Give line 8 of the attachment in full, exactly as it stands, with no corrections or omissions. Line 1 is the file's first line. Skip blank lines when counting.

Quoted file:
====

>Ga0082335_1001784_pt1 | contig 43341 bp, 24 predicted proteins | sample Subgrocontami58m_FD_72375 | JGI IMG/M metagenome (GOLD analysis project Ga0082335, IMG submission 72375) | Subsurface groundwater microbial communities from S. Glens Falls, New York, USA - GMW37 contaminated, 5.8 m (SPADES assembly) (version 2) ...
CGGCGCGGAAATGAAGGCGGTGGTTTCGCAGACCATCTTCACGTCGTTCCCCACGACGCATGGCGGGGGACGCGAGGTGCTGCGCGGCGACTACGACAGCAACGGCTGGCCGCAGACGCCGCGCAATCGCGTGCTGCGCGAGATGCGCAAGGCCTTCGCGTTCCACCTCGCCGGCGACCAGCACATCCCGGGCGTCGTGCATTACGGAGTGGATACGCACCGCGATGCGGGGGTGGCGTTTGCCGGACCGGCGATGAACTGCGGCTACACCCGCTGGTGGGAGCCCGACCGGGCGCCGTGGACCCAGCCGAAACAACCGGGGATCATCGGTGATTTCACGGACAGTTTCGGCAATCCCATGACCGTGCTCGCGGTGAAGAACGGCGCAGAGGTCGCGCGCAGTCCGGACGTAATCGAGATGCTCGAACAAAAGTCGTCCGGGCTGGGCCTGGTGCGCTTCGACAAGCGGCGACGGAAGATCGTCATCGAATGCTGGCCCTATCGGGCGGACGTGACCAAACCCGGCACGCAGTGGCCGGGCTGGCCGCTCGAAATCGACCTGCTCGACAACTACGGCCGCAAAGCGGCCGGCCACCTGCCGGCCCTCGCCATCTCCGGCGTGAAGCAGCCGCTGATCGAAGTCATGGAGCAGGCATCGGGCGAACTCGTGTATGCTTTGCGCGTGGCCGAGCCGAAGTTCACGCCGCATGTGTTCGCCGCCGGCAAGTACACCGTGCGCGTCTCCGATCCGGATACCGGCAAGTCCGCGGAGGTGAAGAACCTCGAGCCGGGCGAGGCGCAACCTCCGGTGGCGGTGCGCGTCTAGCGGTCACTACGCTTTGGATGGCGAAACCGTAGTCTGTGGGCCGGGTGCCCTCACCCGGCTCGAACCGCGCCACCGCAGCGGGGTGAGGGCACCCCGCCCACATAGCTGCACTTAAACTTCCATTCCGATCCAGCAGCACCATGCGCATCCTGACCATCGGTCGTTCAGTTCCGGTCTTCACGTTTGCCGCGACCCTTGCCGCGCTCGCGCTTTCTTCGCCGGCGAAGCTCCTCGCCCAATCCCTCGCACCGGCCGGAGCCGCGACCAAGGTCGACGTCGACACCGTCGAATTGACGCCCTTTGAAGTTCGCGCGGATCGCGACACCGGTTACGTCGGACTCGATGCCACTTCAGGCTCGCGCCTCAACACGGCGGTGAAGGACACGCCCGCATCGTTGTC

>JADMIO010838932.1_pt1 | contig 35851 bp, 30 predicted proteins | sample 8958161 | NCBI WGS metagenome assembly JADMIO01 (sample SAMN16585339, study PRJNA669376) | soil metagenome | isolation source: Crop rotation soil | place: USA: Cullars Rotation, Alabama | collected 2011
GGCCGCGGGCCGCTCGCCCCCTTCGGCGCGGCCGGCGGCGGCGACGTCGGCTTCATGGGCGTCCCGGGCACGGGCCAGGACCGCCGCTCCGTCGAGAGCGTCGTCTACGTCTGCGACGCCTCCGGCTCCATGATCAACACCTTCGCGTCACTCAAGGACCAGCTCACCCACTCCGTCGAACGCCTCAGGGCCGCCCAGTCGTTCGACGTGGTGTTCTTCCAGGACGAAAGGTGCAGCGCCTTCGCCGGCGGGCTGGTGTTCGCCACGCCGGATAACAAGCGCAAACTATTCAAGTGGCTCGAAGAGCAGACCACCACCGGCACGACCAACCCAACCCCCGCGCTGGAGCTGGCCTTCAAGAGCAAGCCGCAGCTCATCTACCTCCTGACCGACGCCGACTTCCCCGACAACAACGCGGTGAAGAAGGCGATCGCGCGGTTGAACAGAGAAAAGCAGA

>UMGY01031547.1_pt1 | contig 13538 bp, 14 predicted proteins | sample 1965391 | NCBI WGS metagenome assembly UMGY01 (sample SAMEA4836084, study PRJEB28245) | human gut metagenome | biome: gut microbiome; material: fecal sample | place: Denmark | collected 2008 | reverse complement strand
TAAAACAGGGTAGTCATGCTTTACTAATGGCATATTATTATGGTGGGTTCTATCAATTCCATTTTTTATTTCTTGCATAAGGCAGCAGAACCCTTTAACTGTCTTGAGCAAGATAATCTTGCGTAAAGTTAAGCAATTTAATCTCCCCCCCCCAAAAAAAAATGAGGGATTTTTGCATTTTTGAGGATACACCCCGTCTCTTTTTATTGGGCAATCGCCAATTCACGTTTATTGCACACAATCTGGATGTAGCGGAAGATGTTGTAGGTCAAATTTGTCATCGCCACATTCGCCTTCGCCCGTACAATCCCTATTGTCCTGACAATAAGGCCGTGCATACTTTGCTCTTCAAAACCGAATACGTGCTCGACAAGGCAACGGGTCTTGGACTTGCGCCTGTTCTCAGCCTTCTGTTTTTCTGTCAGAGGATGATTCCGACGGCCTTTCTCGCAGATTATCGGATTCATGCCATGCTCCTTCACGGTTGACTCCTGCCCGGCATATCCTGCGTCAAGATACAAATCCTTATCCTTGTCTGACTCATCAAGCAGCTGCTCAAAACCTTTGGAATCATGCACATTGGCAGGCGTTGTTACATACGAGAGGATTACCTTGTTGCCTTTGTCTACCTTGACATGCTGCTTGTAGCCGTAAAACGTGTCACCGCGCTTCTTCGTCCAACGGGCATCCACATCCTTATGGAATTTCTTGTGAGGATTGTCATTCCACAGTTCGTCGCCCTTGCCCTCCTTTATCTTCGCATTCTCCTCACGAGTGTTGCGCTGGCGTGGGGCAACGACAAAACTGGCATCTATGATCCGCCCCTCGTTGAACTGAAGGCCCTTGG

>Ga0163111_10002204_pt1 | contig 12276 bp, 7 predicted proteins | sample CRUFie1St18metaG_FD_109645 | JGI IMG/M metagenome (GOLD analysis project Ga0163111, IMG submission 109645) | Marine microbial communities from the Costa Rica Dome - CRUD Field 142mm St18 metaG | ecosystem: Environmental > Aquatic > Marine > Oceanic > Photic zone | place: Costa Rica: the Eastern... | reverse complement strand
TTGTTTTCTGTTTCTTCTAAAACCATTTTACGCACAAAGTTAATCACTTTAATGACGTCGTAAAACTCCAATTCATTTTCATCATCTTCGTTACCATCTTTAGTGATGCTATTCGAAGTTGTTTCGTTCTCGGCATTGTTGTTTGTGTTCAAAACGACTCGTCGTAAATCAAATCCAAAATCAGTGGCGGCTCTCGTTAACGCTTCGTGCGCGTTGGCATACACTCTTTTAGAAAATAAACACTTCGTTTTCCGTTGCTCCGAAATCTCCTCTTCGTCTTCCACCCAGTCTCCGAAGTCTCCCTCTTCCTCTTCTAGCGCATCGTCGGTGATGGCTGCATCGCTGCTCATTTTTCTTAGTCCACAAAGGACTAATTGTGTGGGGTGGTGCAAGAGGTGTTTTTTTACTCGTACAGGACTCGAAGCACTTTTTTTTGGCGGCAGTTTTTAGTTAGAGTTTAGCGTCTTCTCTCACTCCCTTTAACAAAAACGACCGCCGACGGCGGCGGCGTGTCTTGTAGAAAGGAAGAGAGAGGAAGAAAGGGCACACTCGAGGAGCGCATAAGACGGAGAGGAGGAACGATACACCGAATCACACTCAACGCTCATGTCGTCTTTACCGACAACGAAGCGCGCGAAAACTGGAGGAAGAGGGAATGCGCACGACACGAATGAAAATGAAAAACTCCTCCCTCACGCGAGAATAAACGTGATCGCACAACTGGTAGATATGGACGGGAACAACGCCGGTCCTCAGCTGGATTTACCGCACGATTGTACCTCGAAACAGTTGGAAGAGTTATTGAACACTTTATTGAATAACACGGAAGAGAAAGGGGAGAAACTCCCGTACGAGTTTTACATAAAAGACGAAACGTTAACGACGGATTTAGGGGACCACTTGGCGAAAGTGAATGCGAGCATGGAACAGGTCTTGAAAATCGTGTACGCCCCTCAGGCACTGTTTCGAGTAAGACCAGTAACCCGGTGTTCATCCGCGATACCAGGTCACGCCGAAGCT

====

TTGTTTTCTGTTTCTTCTAAAACCATTTTACGCACAAAGTTAATCACTTTAATGACGTCGTAAAACTCCAATTCATTTTCATCATCTTCGTTACCATCTTTAGTGATGCTATTCGAAGTTGTTTCGTTCTCGGCATTGTTGTTTGTGTTCAAAACGACTCGTCGTAAATCAAATCCAAAATCAGTGGCGGCTCTCGTTAACGCTTCGTGCGCGTTGGCATACACTCTTTTAGAAAATAAACACTTCGTTTTCCGTTGCTCCGAAATCTCCTCTTCGTCTTCCACCCAGTCTCCGAAGTCTCCCTCTTCCTCTTCTAGCGCATCGTCGGTGATGGCTGCATCGCTGCTCATTTTTCTTAGTCCACAAAGGACTAATTGTGTGGGGTGGTGCAAGAGGTGTTTTTTTACTCGTACAGGACTCGAAGCACTTTTTTTTGGCGGCAGTTTTTAGTTAGAGTTTAGCGTCTTCTCTCACTCCCTTTAACAAAAACGACCGCCGACGGCGGCGGCGTGTCTTGTAGAAAGGAAGAGAGAGGAAGAAAGGGCACACTCGAGGAGCGCATAAGACGGAGAGGAGGAACGATACACCGAATCACACTCAACGCTCATGTCGTCTTTACCGACAACGAAGCGCGCGAAAACTGGAGGAAGAGGGAATGCGCACGACACGAATGAAAATGAAAAACTCCTCCCTCACGCGAGAATAAACGTGATCGCACAACTGGTAGATATGGACGGGAACAACGCCGGTCCTCAGCTGGATTTACCGCACGATTGTACCTCGAAACAGTTGGAAGAGTTATTGAACACTTTATTGAATAACACGGAAGAGAAAGGGGAGAAACTCCCGTACGAGTTTTACATAAAAGACGAAACGTTAACGACGGATTTAGGGGACCACTTGGCGAAAGTGAATGCGAGCATGGAACAGGTCTTGAAAATCGTGTACGCCCCTCAGGCACTGTTTCGAGTAAGACCAGTAACCCGGTGTTCATCCGCGATACCAGGTCACGCCGAAGCT